Melbourne Law School academic and political funding expert Dr. Joo-Cheong Tham will launch his new book “Money and Politics: The Democracy We Can’t Afford” with a panel discussion on the challenges posed by money in Australian politics on Tuesday 3 August.
Speaking ahead of the launch, Dr Tham said that voters didn’t have to look far to see how money has ‘distorted and disfigured’ Australia’s democracy.
“The big mining companies have shown us the political power of corporate wealth” he says. “As a group it was reported they put aside $100 million for their ads against the proposed ‘Super Profits Tax’, with up to $2 million being spent each week to run the ads.”
Dr Tham’s book tackles the controversial role money plays in Australian politics and the fear that political power resides with only a few rich and powerful citizens and corporations.
“Imagine if the homeless could spend that amount to highlight their plight and call for more public housing. Imagine if they, like the mining companies, suspended their ads and issued the government a deadline to reach a deal on public housing with a threat to resume their ads otherwise?”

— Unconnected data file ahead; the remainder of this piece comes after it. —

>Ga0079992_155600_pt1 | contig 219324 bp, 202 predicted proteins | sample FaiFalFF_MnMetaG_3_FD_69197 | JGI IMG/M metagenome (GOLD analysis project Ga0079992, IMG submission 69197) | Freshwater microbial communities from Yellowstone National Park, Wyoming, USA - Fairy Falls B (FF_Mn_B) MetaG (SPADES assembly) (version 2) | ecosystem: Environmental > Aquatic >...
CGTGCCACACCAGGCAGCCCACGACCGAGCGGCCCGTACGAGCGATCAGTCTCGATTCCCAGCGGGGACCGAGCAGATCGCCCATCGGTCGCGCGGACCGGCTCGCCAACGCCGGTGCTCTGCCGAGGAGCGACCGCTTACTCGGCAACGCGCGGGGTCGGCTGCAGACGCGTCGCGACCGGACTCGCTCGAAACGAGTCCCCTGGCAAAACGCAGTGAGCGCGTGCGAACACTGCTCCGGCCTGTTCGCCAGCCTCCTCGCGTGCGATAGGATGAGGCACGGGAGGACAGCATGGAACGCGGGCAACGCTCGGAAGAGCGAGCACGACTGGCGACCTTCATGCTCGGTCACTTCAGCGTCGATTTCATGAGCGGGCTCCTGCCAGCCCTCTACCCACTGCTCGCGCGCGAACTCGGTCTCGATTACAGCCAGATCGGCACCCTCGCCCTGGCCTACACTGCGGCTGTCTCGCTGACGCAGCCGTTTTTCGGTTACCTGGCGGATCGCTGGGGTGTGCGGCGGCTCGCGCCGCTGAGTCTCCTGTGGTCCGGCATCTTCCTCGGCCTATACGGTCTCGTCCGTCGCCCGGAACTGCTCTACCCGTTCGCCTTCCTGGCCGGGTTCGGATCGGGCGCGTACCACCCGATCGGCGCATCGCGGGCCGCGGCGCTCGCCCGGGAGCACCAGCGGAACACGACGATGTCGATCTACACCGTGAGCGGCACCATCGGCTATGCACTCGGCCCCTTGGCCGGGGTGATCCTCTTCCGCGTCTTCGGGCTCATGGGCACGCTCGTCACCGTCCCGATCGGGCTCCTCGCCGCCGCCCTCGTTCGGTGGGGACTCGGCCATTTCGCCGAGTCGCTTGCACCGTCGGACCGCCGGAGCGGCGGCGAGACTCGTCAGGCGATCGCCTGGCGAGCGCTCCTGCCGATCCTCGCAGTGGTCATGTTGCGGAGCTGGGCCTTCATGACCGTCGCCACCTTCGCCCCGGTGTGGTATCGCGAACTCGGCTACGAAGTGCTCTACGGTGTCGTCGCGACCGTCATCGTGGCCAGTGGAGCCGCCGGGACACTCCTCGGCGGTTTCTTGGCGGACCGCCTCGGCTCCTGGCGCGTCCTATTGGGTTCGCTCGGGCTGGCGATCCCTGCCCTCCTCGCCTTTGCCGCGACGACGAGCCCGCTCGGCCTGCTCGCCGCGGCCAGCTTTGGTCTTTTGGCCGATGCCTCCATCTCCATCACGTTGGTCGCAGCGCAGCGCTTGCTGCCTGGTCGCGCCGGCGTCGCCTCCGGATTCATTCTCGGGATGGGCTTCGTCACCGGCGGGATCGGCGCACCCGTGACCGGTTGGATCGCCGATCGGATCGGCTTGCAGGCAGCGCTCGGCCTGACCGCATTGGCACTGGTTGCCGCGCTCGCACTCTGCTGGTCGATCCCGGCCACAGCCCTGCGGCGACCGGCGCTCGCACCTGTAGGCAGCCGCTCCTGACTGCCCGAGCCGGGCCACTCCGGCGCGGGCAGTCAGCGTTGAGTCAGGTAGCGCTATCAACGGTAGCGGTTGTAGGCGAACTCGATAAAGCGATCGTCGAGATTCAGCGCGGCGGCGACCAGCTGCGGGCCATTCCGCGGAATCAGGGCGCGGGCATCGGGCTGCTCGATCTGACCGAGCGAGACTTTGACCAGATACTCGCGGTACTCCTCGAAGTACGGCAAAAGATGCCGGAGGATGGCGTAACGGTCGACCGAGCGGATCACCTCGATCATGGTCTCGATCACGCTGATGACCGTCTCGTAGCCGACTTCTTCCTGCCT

Dr Tham’s book also points to the ‘arms race’ between the major parties which has reached dangerous levels, driving unsavoury fund-raising practices and resulting in increasingly unfair elections. “A level playing field in elections requires limits on the election spending of political parties, candidates and other groups.”
‘Money and Politics: The Democracy We Can’t Afford’ will be launched with a panel discussion on the challenges posed by money in Australian politics.
Chair: Professor Keith Ewing, King’s College, London
- Daryl Melham, ALP MP, Chair of Commonwealth Joint Standing Committee on Electoral Matters;
- Michael O’Brien, Liberal Party MP, Deputy Chair, Victorian Parliament Electoral Matters Committee;
- Lee Rhiannon, Greens NSW Legislative Council member, Member of NSW Parliament Joint Standing Committee on Electoral Matters;
- Joel Fetter, Director, Policy and Industrial Unit, ACTU; and
- Royce Millar, The Age journalist.